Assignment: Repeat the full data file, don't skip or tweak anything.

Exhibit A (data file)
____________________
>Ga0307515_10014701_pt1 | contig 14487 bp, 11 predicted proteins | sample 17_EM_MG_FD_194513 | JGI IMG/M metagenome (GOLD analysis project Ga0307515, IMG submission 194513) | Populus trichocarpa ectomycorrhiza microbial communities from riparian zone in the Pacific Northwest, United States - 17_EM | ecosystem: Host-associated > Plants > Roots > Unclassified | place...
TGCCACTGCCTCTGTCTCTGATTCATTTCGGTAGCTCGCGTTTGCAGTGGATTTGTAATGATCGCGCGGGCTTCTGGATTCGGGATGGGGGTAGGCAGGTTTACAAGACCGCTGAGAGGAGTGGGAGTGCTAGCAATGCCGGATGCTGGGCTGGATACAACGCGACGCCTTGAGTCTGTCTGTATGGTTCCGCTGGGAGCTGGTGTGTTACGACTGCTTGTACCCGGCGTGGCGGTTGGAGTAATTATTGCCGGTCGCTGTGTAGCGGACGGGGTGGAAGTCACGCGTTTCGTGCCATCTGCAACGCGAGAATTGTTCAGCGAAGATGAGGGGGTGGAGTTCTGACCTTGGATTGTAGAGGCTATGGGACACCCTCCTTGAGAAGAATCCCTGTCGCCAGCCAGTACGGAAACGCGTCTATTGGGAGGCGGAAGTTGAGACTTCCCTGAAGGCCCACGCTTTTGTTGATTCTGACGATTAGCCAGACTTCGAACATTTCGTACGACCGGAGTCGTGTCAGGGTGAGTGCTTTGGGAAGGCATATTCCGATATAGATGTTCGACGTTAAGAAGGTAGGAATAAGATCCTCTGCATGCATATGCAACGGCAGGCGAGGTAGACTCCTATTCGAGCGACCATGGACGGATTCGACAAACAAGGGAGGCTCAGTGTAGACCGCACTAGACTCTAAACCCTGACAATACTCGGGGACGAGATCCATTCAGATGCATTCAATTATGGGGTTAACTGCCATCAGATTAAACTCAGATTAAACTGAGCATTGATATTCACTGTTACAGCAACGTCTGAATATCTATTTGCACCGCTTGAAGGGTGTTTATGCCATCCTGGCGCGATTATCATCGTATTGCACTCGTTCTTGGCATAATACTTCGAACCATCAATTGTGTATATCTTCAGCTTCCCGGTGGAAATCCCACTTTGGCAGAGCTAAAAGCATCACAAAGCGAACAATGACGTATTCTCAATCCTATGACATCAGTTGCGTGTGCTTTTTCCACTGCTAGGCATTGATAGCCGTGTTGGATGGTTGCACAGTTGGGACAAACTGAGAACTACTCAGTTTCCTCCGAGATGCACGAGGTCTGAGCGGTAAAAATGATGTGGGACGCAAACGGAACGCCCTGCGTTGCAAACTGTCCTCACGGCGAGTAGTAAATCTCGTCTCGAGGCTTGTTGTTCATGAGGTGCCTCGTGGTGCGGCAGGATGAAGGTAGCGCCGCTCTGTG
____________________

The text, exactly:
>Ga0307515_10014701_pt1 | contig 14487 bp, 11 predicted proteins | sample 17_EM_MG_FD_194513 | JGI IMG/M metagenome (GOLD analysis project Ga0307515, IMG submission 194513) | Populus trichocarpa ectomycorrhiza microbial communities from riparian zone in the Pacific Northwest, United States - 17_EM | ecosystem: Host-associated > Plants > Roots > Unclassified | place...
TGCCACTGCCTCTGTCTCTGATTCATTTCGGTAGCTCGCGTTTGCAGTGGATTTGTAATGATCGCGCGGGCTTCTGGATTCGGGATGGGGGTAGGCAGGTTTACAAGACCGCTGAGAGGAGTGGGAGTGCTAGCAATGCCGGATGCTGGGCTGGATACAACGCGACGCCTTGAGTCTGTCTGTATGGTTCCGCTGGGAGCTGGTGTGTTACGACTGCTTGTACCCGGCGTGGCGGTTGGAGTAATTATTGCCGGTCGCTGTGTAGCGGACGGGGTGGAAGTCACGCGTTTCGTGCCATCTGCAACGCGAGAATTGTTCAGCGAAGATGAGGGGGTGGAGTTCTGACCTTGGATTGTAGAGGCTATGGGACACCCTCCTTGAGAAGAATCCCTGTCGCCAGCCAGTACGGAAACGCGTCTATTGGGAGGCGGAAGTTGAGACTTCCCTGAAGGCCCACGCTTTTGTTGATTCTGACGATTAGCCAGACTTCGAACATTTCGTACGACCGGAGTCGTGTCAGGGTGAGTGCTTTGGGAAGGCATATTCCGATATAGATGTTCGACGTTAAGAAGGTAGGAATAAGATCCTCTGCATGCATATGCAACGGCAGGCGAGGTAGACTCCTATTCGAGCGACCATGGACGGATTCGACAAACAAGGGAGGCTCAGTGTAGACCGCACTAGACTCTAAACCCTGACAATACTCGGGGACGAGATCCATTCAGATGCATTCAATTATGGGGTTAACTGCCATCAGATTAAACTCAGATTAAACTGAGCATTGATATTCACTGTTACAGCAACGTCTGAATATCTATTTGCACCGCTTGAAGGGTGTTTATGCCATCCTGGCGCGATTATCATCGTATTGCACTCGTTCTTGGCATAATACTTCGAACCATCAATTGTGTATATCTTCAGCTTCCCGGTGGAAATCCCACTTTGGCAGAGCTAAAAGCATCACAAAGCGAACAATGACGTATTCTCAATCCTATGACATCAGTTGCGTGTGCTTTTTCCACTGCTAGGCATTGATAGCCGTGTTGGATGGTTGCACAGTTGGGACAAACTGAGAACTACTCAGTTTCCTCCGAGATGCACGAGGTCTGAGCGGTAAAAATGATGTGGGACGCAAACGGAACGCCCTGCGTTGCAAACTGTCCTCACGGCGAGTAGTAAATCTCGTCTCGAGGCTTGTTGTTCATGAGGTGCCTCGTGGTGCGGCAGGATGAAGGTAGCGCCGCTCTGTG